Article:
Biodiesel production from microalgae by enzymatic transesterification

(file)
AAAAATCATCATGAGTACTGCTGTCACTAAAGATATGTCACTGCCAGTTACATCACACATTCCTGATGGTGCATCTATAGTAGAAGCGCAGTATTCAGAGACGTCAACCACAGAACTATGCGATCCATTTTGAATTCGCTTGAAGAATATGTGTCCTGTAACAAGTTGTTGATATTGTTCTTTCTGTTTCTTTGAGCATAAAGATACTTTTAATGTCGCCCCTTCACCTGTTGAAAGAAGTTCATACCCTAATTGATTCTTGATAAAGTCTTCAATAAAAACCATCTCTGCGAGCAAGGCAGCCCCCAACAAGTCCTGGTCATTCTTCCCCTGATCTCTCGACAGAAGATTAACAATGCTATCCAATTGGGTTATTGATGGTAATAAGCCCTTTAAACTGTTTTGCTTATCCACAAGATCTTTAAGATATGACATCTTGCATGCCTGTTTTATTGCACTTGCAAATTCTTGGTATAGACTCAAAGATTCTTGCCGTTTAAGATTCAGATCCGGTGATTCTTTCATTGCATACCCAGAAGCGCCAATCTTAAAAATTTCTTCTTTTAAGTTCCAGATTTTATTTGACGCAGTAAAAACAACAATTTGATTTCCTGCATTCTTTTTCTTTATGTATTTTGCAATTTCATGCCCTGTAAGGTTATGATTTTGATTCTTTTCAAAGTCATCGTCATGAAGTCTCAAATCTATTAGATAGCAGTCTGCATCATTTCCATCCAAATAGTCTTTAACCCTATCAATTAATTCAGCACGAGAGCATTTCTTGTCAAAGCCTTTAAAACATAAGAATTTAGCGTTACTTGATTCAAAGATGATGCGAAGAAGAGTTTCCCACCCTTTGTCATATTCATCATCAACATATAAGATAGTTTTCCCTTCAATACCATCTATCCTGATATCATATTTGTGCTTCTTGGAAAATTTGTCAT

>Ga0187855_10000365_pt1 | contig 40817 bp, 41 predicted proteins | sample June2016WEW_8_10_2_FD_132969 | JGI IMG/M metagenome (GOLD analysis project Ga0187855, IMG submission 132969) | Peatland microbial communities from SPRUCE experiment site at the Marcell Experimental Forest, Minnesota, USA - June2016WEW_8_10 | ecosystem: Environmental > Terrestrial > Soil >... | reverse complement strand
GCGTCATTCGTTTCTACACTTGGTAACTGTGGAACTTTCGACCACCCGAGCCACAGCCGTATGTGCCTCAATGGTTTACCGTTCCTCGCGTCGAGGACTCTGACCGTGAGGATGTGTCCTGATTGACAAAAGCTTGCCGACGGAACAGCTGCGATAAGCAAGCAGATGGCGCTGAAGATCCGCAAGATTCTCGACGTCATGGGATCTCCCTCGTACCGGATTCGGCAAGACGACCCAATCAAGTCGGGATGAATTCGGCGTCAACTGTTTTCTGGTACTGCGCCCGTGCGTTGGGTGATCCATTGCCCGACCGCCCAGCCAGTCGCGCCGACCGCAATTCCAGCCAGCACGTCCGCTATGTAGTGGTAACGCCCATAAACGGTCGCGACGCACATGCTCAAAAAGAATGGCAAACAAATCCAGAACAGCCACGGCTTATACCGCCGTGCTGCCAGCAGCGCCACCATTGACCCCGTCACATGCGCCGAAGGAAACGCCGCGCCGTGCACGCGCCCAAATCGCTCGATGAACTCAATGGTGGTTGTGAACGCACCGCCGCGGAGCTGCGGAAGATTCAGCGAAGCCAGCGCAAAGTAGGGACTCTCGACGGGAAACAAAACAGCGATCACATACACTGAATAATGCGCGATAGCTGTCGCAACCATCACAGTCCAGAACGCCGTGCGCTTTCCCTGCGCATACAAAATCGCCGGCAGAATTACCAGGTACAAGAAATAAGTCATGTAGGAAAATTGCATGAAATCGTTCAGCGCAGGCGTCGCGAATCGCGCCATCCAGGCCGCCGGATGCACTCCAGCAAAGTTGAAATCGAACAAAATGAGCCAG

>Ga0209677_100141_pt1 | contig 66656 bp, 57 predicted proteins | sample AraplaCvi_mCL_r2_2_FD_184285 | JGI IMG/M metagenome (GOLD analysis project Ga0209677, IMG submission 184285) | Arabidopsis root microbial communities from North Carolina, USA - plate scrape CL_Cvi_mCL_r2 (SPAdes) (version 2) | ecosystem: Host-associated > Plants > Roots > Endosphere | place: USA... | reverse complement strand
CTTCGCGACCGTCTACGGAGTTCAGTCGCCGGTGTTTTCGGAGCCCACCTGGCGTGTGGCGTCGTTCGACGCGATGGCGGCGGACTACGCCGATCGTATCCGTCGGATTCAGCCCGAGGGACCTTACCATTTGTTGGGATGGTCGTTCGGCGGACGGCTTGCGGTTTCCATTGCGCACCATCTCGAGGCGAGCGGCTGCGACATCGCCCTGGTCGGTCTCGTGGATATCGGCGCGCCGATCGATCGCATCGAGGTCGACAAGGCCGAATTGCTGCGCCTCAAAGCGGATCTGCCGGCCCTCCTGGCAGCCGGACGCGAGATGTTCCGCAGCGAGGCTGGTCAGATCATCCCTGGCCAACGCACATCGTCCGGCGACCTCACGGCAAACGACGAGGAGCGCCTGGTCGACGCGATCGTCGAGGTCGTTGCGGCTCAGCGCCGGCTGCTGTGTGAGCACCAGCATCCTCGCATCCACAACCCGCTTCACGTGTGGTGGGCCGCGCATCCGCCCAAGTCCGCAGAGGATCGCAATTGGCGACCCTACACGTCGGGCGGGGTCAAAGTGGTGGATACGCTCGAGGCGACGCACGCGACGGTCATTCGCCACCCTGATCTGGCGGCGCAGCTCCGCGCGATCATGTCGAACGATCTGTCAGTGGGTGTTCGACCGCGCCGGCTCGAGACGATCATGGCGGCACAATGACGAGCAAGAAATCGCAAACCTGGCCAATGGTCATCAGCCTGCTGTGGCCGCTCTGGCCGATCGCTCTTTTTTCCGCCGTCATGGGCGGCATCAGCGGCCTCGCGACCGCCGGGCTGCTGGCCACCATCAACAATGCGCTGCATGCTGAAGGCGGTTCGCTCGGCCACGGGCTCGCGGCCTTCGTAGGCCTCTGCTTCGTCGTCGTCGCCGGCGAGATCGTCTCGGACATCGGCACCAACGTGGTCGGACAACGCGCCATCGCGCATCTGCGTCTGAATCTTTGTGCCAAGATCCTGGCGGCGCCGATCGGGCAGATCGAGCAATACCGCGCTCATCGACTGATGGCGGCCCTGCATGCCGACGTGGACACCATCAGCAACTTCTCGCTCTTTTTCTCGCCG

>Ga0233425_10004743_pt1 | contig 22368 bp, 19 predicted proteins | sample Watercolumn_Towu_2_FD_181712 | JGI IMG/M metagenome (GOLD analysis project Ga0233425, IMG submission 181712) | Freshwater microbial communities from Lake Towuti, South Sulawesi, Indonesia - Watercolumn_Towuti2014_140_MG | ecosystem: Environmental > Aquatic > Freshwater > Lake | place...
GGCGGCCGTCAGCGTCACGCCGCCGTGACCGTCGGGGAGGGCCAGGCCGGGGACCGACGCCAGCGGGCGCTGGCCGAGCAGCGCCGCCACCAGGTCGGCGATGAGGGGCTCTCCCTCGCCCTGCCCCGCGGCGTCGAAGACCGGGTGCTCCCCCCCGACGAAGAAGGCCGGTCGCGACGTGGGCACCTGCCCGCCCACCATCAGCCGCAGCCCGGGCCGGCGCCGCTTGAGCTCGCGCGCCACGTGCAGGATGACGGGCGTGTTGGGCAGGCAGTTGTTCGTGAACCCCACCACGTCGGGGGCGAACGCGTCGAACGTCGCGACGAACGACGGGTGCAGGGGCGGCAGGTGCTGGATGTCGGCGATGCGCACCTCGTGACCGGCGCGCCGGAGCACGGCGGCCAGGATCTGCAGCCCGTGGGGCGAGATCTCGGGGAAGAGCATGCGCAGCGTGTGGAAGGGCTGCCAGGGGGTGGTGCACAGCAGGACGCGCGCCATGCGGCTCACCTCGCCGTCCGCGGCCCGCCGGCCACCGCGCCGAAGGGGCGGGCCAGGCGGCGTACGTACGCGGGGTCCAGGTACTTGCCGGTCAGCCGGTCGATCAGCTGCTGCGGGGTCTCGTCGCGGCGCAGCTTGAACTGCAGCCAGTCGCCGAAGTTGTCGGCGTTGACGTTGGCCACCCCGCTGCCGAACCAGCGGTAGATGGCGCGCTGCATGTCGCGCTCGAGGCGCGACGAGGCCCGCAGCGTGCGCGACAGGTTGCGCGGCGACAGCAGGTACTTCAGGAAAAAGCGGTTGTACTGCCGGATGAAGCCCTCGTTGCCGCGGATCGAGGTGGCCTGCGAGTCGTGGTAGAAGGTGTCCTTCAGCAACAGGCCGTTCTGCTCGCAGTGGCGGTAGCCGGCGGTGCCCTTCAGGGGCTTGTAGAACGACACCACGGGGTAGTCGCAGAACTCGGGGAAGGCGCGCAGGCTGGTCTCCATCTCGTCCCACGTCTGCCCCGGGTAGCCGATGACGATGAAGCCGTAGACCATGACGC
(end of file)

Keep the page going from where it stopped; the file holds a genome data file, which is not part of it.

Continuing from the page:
Main focus of this study is to investigate the enzymatic-conversion of microalgal lipids to biodiesel. However, preceding steps before conversion such as drying of microalgal biomass and extraction of lipids were also studied. Downstream processing of microalgae has several challenges and there is very little literature available in this area. S. obliquus was grown in the pilot scale open pond cultivation system for biomass production. Different techniques were studied for biomass drying and extraction of lipids from harvested microalgal biomass. Effect of these drying and extraction techniques on lipid yield and quality was assessed. Energy consumption and economic evaluation was also studied. Enzymatic conversion of microalgal lipids by extracellular and whole cell lipase application was investigated. For both applications, free and immobilized lipases from different sources were screened and selected based on biodiesel conversion. Process parameters were optimized using chosen extracellular and whole cell lipases; also step-wise methanol addition was studied to improve the biodiesel conversion. Immobilized lipase was studied for its reuse. Final biodiesel was characterized for its fuel properties and compared with the specifications given by international standards. Enzymatic conversion of microalgal lipids was compared with the conventional homogeneous acid-catalyzed conversion. Enzymatic conversion and chemical conversion were techno-economically investigated based on process cost, energy consumption and processing steps. Freeze drying was the most efficient technique, however at large scale economical sun drying could also be selected as possible drying step. Microwave assisted lipid extraction performed better compared to sonication technique. Immobilized P. fluorescens lipase in extracellular application and A. niger lipase in whole cell application showed superior biodiesel conversion. The extracellular immobilized P. fluorescens lipase showed better biodiesel conversion and yields than the immobilized A. niger whole cell lipase. Both the enzyme catalysts showed lower biodiesel conversion compared to conventional chemical catalyst and higher processing cost. However, techno-economic analysis showed that, the reuse potential of immobilized lipases can significantly improve the economics. Fewer purification steps, less wastewater generation and minimal energy input are the benefits of enzymatic route of biodiesel conversion. Microalgae as a feedstock and lipase as a catalyst for conversion makes overall biodiesel production process environmentally-friendly. Data from this study has academic as well as industrial significance. Conclusions from this study form the basis for greener and sustainable scaling-up of microalgal biodiesel production process.